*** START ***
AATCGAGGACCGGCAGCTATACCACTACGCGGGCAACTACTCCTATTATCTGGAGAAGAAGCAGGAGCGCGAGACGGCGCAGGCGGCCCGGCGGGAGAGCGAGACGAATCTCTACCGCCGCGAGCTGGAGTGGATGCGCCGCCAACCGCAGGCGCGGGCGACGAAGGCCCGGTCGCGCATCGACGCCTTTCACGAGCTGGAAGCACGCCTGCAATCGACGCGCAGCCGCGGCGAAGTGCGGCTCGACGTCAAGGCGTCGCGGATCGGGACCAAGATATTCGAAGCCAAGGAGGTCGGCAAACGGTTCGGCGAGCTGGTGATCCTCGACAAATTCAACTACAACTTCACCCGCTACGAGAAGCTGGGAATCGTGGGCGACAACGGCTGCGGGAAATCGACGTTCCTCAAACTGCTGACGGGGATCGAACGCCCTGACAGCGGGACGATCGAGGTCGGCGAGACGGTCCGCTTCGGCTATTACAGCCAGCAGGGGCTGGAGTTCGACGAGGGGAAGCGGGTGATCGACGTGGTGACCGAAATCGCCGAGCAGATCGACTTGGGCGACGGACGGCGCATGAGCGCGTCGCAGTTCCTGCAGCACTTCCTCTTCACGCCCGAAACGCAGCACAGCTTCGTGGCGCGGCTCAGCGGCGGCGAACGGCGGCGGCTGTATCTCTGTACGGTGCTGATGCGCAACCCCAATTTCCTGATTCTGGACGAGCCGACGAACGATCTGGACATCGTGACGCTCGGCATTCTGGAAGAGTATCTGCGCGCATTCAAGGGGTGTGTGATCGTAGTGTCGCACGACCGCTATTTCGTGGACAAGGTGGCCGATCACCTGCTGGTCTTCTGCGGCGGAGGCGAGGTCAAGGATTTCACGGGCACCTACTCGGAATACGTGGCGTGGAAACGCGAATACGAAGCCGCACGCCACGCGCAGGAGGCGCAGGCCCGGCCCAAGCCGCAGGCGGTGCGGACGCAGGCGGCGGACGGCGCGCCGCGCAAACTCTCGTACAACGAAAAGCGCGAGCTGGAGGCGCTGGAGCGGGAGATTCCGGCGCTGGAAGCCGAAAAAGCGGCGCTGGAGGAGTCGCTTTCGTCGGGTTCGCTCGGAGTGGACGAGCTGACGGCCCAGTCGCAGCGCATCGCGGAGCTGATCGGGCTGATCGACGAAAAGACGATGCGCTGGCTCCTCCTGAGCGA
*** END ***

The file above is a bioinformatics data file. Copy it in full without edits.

AATCGAGGACCGGCAGCTATACCACTACGCGGGCAACTACTCCTATTATCTGGAGAAGAAGCAGGAGCGCGAGACGGCGCAGGCGGCCCGGCGGGAGAGCGAGACGAATCTCTACCGCCGCGAGCTGGAGTGGATGCGCCGCCAACCGCAGGCGCGGGCGACGAAGGCCCGGTCGCGCATCGACGCCTTTCACGAGCTGGAAGCACGCCTGCAATCGACGCGCAGCCGCGGCGAAGTGCGGCTCGACGTCAAGGCGTCGCGGATCGGGACCAAGATATTCGAAGCCAAGGAGGTCGGCAAACGGTTCGGCGAGCTGGTGATCCTCGACAAATTCAACTACAACTTCACCCGCTACGAGAAGCTGGGAATCGTGGGCGACAACGGCTGCGGGAAATCGACGTTCCTCAAACTGCTGACGGGGATCGAACGCCCTGACAGCGGGACGATCGAGGTCGGCGAGACGGTCCGCTTCGGCTATTACAGCCAGCAGGGGCTGGAGTTCGACGAGGGGAAGCGGGTGATCGACGTGGTGACCGAAATCGCCGAGCAGATCGACTTGGGCGACGGACGGCGCATGAGCGCGTCGCAGTTCCTGCAGCACTTCCTCTTCACGCCCGAAACGCAGCACAGCTTCGTGGCGCGGCTCAGCGGCGGCGAACGGCGGCGGCTGTATCTCTGTACGGTGCTGATGCGCAACCCCAATTTCCTGATTCTGGACGAGCCGACGAACGATCTGGACATCGTGACGCTCGGCATTCTGGAAGAGTATCTGCGCGCATTCAAGGGGTGTGTGATCGTAGTGTCGCACGACCGCTATTTCGTGGACAAGGTGGCCGATCACCTGCTGGTCTTCTGCGGCGGAGGCGAGGTCAAGGATTTCACGGGCACCTACTCGGAATACGTGGCGTGGAAACGCGAATACGAAGCCGCACGCCACGCGCAGGAGGCGCAGGCCCGGCCCAAGCCGCAGGCGGTGCGGACGCAGGCGGCGGACGGCGCGCCGCGCAAACTCTCGTACAACGAAAAGCGCGAGCTGGAGGCGCTGGAGCGGGAGATTCCGGCGCTGGAAGCCGAAAAAGCGGCGCTGGAGGAGTCGCTTTCGTCGGGTTCGCTCGGAGTGGACGAGCTGACGGCCCAGTCGCAGCGCATCGCGGAGCTGATCGGGCTGATCGACGAAAAGACGATGCGCTGGCTCCTCCTGAGCGA